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When he reaches shore, he looks back. Where is she? He scans the horizon, everything quiet, streaks of dawn now visible to the east. She’ll be grand. Might’ve reached land somewhere else, might’ve scrambled up the rocks at Cloosh, or drifted on toward Mutton Island. Christ, that’s at least five kay away. At fucking least. How far out were they anyway? Not that far, they weren’t past Cloosh head surely.
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He plods back to their belongings, gets dressed. He starts to fold her clothes away before he realises what he’s doing. Maybe there’s people watching. Doggers. Probably hiding in the dunes. Saw the whole thing. Watching him now. He gets to his feet, calls out towards the dark sea. Then again, louder, his hands splayed taut either side of his mouth, rigid fingers pointing skyward like a row of pearl-tipped exclamation marks. ‘Hey!’ he shouts, and again, ‘hey where are you!’ because he doesn’t know what else to do.
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*
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3am, we were driving home, we saw discs glowing by the strand. So we pulled into the car park, to walk the dunes, to suck on some cold sea air.
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Parking under the lone lamp post, we laughed about the dogging rumours. Wouldn’t it be funny if we came across some fuckery. Yes, wouldn’t that have been something.
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On the dunes, we pulled greasy fistfuls of marram, scattered them behind us, some Hansel and Gretel thing, how to get back home, how to return (we didn’t want to go home) (we were hoping to find people fucking). Our feet sank, cool sand filled our shoes, it felt good.
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A fox yelping in a far-off field saw us standing there, and fled. The ocean grumbling over its worn pebbles reminded us of ourselves (we didn’t want to be reminded). We stripped, then on into the waves.
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The water felt no different than the air. We pushed past the little silver licks of warning, the tongues of water lashing at us (get back, back). We kept going, then floated, holding hands, X-X.
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(close our eyes and fix it here, silver waves trapped solid)
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This water shifted beneath us.
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And on shore, what?
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The yelp, so far away it barely exists (what was it, was it tomorrow). This water shifted and we were not where we should be and we were trying to get back to what we were, but this keen, we found no foothold and our limbs, their sad frenzy, remember, but the water’s no different than the air, and we left our limbs behind and we left our pink lungs behind and the cold ocean got into us and we were left behind is what it was.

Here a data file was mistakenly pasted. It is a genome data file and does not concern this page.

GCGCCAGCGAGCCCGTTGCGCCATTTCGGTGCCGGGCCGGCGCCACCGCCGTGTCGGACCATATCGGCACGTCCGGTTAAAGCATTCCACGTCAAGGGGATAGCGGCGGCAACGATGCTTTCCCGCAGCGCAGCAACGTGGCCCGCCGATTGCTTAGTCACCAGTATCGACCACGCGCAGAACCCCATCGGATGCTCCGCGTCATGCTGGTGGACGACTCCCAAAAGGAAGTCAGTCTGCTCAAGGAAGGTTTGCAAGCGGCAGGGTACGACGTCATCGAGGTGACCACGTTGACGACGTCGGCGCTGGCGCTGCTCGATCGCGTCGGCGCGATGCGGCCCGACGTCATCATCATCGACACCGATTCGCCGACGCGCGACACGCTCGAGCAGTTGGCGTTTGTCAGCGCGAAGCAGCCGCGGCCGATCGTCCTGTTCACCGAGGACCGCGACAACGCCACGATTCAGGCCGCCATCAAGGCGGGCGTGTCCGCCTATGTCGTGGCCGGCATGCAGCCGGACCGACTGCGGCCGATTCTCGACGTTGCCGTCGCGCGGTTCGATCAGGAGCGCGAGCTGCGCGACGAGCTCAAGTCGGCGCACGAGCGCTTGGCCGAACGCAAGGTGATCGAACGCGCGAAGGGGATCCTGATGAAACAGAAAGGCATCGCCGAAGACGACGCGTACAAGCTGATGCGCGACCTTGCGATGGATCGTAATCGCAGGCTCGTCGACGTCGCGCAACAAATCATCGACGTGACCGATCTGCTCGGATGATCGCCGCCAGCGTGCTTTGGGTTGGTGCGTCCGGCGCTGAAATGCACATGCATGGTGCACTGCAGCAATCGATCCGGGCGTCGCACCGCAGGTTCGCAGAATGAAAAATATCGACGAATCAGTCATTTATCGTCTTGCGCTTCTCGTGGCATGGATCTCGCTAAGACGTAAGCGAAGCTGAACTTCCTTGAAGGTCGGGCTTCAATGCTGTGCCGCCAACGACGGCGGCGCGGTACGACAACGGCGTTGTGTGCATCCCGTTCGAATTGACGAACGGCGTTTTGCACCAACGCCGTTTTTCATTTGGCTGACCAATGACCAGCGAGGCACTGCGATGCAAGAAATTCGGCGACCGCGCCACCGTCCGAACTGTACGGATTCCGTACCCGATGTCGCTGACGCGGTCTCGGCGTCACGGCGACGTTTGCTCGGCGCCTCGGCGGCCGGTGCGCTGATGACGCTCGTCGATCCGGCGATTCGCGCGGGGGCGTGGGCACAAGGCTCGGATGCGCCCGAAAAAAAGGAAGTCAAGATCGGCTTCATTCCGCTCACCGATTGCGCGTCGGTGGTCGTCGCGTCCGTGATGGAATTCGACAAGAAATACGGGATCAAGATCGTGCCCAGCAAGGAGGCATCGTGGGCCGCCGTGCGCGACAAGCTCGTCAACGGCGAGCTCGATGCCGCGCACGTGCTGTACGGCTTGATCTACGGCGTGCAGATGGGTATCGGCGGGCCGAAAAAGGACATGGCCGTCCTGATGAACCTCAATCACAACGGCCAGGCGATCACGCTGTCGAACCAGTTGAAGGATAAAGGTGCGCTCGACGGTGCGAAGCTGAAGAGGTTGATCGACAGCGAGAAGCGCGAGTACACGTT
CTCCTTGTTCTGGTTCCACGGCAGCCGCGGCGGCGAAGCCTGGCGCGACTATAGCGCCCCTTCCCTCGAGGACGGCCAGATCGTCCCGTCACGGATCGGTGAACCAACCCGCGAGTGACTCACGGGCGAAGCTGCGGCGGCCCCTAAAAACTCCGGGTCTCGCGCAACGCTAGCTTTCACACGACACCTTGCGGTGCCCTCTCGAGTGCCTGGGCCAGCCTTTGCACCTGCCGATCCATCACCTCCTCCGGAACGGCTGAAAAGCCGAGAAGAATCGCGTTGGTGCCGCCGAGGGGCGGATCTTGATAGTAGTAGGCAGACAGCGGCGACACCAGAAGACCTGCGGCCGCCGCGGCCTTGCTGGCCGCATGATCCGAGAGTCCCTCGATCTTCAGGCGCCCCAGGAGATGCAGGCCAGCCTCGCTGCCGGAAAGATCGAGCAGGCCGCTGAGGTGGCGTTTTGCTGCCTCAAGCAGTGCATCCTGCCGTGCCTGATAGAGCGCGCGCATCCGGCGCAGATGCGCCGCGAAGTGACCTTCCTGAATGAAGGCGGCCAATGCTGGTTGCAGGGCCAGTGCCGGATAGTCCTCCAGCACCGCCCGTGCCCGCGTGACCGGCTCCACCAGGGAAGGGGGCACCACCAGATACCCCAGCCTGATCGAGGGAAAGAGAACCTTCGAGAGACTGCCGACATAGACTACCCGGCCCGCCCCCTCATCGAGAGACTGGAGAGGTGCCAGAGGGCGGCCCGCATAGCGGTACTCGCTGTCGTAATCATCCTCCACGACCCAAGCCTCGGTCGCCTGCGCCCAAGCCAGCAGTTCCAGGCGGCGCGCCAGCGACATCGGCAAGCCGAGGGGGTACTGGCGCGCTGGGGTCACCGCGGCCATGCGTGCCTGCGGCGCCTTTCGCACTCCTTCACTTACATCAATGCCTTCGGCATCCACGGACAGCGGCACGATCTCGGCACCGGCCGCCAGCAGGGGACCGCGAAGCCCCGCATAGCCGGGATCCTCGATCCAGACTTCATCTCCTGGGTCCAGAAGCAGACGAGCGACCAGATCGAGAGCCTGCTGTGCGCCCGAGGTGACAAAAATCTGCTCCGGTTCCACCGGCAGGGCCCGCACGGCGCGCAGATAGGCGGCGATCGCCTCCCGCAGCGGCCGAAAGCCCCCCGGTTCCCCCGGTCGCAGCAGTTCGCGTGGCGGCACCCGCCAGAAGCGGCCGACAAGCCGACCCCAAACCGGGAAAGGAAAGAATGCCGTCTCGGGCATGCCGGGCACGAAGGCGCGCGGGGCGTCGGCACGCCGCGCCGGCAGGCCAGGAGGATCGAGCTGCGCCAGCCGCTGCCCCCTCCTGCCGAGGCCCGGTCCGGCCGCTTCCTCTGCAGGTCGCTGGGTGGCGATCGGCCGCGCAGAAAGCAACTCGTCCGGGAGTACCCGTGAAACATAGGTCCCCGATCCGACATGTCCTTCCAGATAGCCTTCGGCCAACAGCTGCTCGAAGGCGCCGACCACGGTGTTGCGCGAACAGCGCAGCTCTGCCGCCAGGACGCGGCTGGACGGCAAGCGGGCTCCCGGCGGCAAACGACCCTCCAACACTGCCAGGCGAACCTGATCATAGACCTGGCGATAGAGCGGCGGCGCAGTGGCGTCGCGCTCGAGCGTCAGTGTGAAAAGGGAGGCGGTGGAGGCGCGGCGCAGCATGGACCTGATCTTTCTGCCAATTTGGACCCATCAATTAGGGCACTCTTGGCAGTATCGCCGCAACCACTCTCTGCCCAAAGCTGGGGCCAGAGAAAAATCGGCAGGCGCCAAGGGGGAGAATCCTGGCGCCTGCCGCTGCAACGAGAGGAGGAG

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*
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3a.m. and we’ll finally be heading homeward, spent. But when the beams catch something by the strand, we’ll decide to pull in.
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The sea will beckon us, gurgling baby-soft. When water whispers round our ankles, we’ll keep walking. When water reaches the tender heat of our armpits, it’ll seem that we’ve crossed a threshold. We’ll let the waves rock us, forgive everything.

*

and you’re trying to write about that last night you spent together in Silverstrand, and you’ve chosen to present the idea of tapetum lucidum in the eyes of nocturnal animals, trying to do the inexplicable justice, this miracle of a reflective lining behind the retina at the back of the animal’s eye, a sheath that glows when light shines on it, a thin iridescent disc enabling vision in dim light, without which clear sight would be impossible
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and you’re closing your eyes to allow yourself to picture a creature hiding in a hedgerow

on a damp spring night, to bear silent witness to it hiding
from the overwhelming beams of an advancing car
a creature trying to get to the other side
trying to go back, back to its mate
and at the back of your eyes
can you find forgiveness
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Niamh Mac Cabe is a writer of fiction, nonfiction, poetry, and hybrid prose. She’s published in numerous journals including Narrative Magazine, The Stinging Fly, Aesthetica, Mslexia, The Offing, Southword, The Irish Independent, and Minor Literature[s]. She’s won many awards, including the Wasafiri Prize, John McGahern Award, and Molly Keane Award, and has been placed or shortlisted in several contests including Costa Short Story Award, SoA’s ALCS Tom Gallon Trust Award, Glimmer Train Press Award, American Short Fiction’s Prize, Harvard Review’s Chapbook Prize, New Ohio Review’s Editor’s Award, Lit Mag’s Virginia Woolf Award, and Masters Review Flash Contest.